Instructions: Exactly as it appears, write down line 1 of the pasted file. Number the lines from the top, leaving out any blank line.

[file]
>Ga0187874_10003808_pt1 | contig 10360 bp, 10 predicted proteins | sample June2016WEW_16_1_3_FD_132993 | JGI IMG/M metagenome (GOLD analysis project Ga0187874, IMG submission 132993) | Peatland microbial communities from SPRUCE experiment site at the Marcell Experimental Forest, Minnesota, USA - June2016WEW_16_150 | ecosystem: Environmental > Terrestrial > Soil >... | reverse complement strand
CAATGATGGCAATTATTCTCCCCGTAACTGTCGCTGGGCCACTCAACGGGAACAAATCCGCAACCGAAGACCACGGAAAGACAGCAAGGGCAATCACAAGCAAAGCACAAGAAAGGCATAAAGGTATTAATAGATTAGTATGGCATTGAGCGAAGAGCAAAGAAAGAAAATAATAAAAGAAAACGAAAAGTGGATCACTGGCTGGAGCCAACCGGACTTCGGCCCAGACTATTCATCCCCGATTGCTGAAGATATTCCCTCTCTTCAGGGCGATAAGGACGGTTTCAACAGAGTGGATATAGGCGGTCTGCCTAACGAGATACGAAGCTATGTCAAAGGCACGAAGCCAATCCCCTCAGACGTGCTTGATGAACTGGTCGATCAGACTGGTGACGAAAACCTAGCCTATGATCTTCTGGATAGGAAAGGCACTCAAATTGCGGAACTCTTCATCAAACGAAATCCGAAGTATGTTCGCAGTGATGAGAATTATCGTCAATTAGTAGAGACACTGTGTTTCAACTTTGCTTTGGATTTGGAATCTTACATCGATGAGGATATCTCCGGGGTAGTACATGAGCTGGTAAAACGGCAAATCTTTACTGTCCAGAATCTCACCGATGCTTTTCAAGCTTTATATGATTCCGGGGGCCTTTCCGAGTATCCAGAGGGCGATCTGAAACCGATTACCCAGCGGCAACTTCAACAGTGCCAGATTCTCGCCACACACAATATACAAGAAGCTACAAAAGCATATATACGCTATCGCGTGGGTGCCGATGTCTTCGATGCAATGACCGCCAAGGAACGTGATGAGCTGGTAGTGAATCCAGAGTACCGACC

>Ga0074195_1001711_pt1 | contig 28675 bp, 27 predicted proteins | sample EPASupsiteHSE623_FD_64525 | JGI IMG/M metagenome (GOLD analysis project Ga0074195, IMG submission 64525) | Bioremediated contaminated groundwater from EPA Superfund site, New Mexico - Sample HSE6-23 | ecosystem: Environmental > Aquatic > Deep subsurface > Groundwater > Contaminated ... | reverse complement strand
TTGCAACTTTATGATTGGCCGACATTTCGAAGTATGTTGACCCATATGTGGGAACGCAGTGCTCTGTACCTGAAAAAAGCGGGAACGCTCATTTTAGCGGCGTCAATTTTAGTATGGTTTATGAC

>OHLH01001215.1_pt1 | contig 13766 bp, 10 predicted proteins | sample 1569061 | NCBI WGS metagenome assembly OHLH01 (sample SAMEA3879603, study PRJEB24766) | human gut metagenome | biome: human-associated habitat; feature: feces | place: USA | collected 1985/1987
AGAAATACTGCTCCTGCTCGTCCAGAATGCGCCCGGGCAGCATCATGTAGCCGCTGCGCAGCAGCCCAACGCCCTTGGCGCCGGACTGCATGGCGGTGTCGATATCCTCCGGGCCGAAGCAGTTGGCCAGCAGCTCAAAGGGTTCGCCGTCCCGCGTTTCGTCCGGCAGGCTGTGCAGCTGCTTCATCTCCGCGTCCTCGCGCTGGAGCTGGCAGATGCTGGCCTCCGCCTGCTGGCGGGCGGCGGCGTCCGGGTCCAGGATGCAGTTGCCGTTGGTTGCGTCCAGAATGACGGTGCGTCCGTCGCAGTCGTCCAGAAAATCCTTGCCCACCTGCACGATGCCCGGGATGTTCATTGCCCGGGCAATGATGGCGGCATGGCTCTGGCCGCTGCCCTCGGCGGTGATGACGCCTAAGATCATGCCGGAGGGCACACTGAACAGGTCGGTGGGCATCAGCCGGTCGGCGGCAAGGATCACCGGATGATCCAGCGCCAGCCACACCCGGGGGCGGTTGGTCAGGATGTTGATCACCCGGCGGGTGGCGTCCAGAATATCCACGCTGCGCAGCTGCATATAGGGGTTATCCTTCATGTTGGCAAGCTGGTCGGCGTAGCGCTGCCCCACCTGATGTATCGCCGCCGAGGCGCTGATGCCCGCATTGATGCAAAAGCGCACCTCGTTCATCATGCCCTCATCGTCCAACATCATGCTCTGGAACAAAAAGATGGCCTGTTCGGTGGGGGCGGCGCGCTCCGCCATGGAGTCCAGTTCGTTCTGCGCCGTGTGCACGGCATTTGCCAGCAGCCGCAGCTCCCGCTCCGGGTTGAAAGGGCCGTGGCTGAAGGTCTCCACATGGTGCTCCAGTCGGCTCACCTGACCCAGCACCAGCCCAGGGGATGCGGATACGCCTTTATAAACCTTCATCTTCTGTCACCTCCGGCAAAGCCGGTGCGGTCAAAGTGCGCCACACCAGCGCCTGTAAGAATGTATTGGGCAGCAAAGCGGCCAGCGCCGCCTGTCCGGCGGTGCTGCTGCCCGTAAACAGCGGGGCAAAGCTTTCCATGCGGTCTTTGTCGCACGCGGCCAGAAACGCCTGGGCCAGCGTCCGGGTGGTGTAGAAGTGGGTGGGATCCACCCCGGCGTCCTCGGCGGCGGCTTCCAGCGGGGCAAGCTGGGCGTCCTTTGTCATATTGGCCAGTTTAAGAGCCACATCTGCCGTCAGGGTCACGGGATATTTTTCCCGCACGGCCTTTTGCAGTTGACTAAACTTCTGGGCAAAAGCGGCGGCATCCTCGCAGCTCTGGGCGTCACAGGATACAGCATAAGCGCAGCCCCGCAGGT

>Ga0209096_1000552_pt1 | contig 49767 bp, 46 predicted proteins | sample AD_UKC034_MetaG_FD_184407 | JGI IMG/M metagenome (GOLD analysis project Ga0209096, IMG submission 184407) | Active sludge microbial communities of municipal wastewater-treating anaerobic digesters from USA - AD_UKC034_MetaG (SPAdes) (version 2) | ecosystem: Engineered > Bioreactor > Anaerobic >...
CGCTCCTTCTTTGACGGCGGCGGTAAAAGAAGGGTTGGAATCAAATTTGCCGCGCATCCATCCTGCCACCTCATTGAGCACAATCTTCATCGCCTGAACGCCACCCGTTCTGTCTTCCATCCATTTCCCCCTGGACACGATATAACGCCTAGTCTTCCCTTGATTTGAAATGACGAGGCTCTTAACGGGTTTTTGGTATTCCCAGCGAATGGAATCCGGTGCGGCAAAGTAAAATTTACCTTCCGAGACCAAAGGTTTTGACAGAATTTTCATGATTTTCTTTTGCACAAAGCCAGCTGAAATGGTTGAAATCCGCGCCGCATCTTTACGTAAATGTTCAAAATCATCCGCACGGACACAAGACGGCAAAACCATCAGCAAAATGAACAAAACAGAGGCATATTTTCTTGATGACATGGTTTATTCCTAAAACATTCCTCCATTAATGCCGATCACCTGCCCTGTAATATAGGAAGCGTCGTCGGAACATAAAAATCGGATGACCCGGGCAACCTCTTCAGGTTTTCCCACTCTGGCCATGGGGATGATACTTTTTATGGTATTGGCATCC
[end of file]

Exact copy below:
>Ga0187874_10003808_pt1 | contig 10360 bp, 10 predicted proteins | sample June2016WEW_16_1_3_FD_132993 | JGI IMG/M metagenome (GOLD analysis project Ga0187874, IMG submission 132993) | Peatland microbial communities from SPRUCE experiment site at the Marcell Experimental Forest, Minnesota, USA - June2016WEW_16_150 | ecosystem: Environmental > Terrestrial > Soil >... | reverse complement strand